Excerpt from the "Gold Book" written by Grand Master Wu Kung Cho published in Chinese in 1980 and in English in 2006 - Page 17
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Chapter 10 Fundamentals of the Five Elements
1. Adhering ( ) Jin: When two objects join, adhering Jin causes them to rise. In Tai Chi Chuan, this is referred to as "Jin". Such Jin does not happen by directly adhering, it is created by being indirect. In adhering, Jin and intention simultaneously (function as) Yin and Yang. If the opponent is large and powerful, with a very stable stance, it is quite difficult to lift him outwards or move his centre of gravity. But if you apply adhering Jin he will automatically lose his centre of gravity. The method is to probe with intention, causing his qi to soar. His whole spirit pours upwards then the opponent is heavy above and light below, thus being uprooted. This comes about through the opponent's reactive force. Merely flow with his reactions and use non-resisting and non-separating Jin to draw him into becoming suspended in space. This Jin is as if relaxed yet not relaxed; remain unseparated from the opponent, actively drawing him in. This is known as adhering Jin.
Adhering Jin is like a ball resting in the palm of the hand. As the hand turns, the ball rotates with it. THERE IS AN EXPRESSION THAT SAYS: "Adhering is to execute (Zou), executing is to adhere."
2. Connecting ( ) Jin: The body is threaded together. If there are no breaks, nor any separation from the opponent, if one is continuously interconnected without stopping or even hesitating, this is connecting Jin. Connecting Jin is passive in nature. It focuses on always maintaining unceasing contact with the opponent as he advances or retreats.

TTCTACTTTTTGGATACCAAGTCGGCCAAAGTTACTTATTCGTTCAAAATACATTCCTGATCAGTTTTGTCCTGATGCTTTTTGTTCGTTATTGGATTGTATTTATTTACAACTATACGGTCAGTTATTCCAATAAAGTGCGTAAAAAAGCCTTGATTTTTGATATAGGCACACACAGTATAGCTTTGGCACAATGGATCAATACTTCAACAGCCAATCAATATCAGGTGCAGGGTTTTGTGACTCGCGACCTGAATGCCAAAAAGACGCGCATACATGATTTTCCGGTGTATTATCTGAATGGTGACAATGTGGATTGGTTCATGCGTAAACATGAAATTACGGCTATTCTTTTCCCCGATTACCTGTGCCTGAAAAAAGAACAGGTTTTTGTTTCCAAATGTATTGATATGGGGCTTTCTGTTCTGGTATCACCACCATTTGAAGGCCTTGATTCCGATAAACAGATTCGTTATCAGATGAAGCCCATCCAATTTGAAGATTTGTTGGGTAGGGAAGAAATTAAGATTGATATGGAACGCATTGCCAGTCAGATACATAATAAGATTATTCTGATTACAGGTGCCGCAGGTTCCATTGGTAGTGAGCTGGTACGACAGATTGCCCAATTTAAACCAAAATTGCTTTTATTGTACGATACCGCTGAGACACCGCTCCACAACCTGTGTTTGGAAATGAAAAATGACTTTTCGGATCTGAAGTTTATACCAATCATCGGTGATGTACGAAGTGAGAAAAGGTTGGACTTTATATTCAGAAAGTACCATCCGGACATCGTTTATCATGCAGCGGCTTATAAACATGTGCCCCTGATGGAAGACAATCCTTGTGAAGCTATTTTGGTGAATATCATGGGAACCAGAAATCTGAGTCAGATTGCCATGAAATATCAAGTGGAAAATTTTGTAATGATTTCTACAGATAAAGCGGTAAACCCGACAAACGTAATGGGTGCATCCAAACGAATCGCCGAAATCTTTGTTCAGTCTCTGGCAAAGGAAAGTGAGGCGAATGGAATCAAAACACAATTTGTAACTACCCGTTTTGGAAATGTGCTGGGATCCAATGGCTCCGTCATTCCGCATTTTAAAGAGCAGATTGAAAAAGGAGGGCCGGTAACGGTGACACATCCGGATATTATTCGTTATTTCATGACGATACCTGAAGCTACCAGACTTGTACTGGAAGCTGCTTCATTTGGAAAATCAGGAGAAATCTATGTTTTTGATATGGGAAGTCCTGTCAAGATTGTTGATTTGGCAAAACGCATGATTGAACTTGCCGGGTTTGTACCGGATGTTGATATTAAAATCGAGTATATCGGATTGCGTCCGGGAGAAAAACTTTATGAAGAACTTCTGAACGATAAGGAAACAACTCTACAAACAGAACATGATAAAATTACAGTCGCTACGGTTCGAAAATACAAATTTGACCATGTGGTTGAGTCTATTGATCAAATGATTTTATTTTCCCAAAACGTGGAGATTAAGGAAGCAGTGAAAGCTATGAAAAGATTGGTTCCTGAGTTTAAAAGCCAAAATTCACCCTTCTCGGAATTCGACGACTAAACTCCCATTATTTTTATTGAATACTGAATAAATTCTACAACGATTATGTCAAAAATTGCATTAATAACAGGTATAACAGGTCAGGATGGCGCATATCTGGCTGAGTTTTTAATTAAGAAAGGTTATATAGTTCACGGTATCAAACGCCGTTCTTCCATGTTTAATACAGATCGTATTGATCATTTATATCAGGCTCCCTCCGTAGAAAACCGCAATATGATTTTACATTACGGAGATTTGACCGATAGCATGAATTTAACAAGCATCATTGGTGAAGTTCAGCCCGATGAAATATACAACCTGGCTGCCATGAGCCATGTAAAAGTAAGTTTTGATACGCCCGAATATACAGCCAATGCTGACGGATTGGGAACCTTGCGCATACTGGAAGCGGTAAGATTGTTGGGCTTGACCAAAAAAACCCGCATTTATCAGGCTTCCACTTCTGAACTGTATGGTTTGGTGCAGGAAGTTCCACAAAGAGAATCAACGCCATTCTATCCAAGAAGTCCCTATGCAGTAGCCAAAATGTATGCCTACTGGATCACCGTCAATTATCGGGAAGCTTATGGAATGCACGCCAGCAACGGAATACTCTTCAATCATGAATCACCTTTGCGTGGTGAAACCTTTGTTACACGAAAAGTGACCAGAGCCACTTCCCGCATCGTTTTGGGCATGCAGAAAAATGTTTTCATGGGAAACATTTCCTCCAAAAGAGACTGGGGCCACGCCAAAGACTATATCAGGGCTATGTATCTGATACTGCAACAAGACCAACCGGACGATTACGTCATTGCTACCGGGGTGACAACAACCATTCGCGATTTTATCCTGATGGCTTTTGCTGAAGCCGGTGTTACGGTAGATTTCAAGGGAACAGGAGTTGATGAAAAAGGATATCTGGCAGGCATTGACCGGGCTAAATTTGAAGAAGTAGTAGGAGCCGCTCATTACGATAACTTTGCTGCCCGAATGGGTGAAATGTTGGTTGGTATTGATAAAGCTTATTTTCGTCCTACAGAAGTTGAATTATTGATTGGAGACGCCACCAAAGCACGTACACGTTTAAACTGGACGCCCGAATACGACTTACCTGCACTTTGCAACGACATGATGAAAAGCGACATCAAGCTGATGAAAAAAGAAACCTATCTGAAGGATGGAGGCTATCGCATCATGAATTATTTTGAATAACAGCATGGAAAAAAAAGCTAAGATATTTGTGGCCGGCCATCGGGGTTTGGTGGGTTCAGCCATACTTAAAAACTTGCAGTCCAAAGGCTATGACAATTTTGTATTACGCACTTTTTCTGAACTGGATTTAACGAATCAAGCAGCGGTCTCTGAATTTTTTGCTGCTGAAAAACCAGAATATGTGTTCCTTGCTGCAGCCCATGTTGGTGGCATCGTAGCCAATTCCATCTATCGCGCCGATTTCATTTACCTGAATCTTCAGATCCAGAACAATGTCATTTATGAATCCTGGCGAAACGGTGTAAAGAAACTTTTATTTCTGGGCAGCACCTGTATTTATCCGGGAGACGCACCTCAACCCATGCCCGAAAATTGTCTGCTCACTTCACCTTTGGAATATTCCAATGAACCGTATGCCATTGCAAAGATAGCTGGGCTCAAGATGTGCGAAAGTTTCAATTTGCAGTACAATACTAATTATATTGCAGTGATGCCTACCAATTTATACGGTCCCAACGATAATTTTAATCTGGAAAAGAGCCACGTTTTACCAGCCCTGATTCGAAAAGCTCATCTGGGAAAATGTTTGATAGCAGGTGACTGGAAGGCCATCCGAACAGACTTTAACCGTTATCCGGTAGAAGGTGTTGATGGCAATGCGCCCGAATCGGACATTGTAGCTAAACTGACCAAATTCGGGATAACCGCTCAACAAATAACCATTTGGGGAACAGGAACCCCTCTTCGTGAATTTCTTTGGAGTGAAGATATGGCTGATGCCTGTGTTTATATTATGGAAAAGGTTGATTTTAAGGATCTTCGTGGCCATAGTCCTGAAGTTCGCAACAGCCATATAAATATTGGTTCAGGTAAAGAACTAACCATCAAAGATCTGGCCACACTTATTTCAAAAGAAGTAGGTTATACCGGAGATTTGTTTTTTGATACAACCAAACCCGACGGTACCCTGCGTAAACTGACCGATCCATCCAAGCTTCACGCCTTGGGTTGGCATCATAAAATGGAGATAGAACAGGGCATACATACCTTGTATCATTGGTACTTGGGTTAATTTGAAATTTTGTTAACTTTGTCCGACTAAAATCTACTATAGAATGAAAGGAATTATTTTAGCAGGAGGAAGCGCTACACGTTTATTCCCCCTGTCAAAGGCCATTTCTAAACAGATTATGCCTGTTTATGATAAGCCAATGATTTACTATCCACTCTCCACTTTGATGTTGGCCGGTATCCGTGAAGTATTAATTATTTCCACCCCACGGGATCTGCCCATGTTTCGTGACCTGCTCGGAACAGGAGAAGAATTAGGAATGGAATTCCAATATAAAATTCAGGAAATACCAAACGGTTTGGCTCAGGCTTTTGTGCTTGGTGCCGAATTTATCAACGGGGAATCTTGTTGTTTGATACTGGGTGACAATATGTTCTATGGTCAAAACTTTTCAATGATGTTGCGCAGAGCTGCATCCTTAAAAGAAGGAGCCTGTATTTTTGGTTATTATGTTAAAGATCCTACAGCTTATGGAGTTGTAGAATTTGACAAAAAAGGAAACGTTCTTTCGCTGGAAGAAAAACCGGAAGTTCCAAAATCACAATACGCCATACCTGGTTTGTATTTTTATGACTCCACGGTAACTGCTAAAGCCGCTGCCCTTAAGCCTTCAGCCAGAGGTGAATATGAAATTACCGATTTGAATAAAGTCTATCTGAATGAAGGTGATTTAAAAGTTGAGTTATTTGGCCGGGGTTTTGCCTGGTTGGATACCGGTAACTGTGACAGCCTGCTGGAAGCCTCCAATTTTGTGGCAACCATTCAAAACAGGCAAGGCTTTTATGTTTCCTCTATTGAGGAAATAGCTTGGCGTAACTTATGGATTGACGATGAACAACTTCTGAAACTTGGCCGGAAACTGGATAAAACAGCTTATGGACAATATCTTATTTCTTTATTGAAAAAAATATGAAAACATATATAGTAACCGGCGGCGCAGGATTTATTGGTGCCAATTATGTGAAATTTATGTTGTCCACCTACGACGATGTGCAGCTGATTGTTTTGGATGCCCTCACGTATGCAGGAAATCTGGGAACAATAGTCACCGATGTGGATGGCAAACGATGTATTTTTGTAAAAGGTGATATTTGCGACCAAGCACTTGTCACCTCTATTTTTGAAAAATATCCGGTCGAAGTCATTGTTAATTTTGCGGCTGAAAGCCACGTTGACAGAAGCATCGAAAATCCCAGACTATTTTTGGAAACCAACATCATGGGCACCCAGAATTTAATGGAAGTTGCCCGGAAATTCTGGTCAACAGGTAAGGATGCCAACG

3. Sticking ( ) Jin: This means to be sticky. When the opponent advances, I move back; when he moves back, I advance; when he floats, I ascend; and when he sinks, I relax. Make the opponent feel that he cannot lose you, you cannot be tossed off, make him feel you are so sticky that you and he are inseparable. Remain constantly LIKE THIS, not revisiting and not separating from him, biding your time and seizing the opportunity when it is presented. If the opportunity is not there, wait for it. As he advances, draw him in and bind up his movements; when he retreats, intercept and attack. This is to turn a passive situation into a active one.
4. Following ( ) Jin: If slowness and speed follow each other, if advancing and retreating are connected to each other, if one does not move before or after the opponent, if one refrains from self-initiated action and follows the opponent, then this is called following Jin. The classics state: "Because the opponent's changes ARE REVEALED in unpredictable ways, one must assiduously study the skills of following." Cause the opponent to be defeated by his own arrogance. This is to secure victory from a passive position.
5. Do Not Separate or Resist: Do not break away from the opponent, do not resist him, do not strive to be ahead and do not lag behind. To not separate or resist is the origin of the Five Elements and the basis for being light and nimble.
When two people engage in combat, the mind must be calm and qi must be quiescent. The mind dispatches, intention reaches the objective and moves with qi. As one transforms when advancing or retreating, attacking or defending, remain sticky, do not resist or separate and follow. Then, you will always be prepared to use whatever application is required.
 _The character "guan" originally meant a string of 1000 cash or to string on a thread. It denotes something which is evenly sequentially connected throughout.
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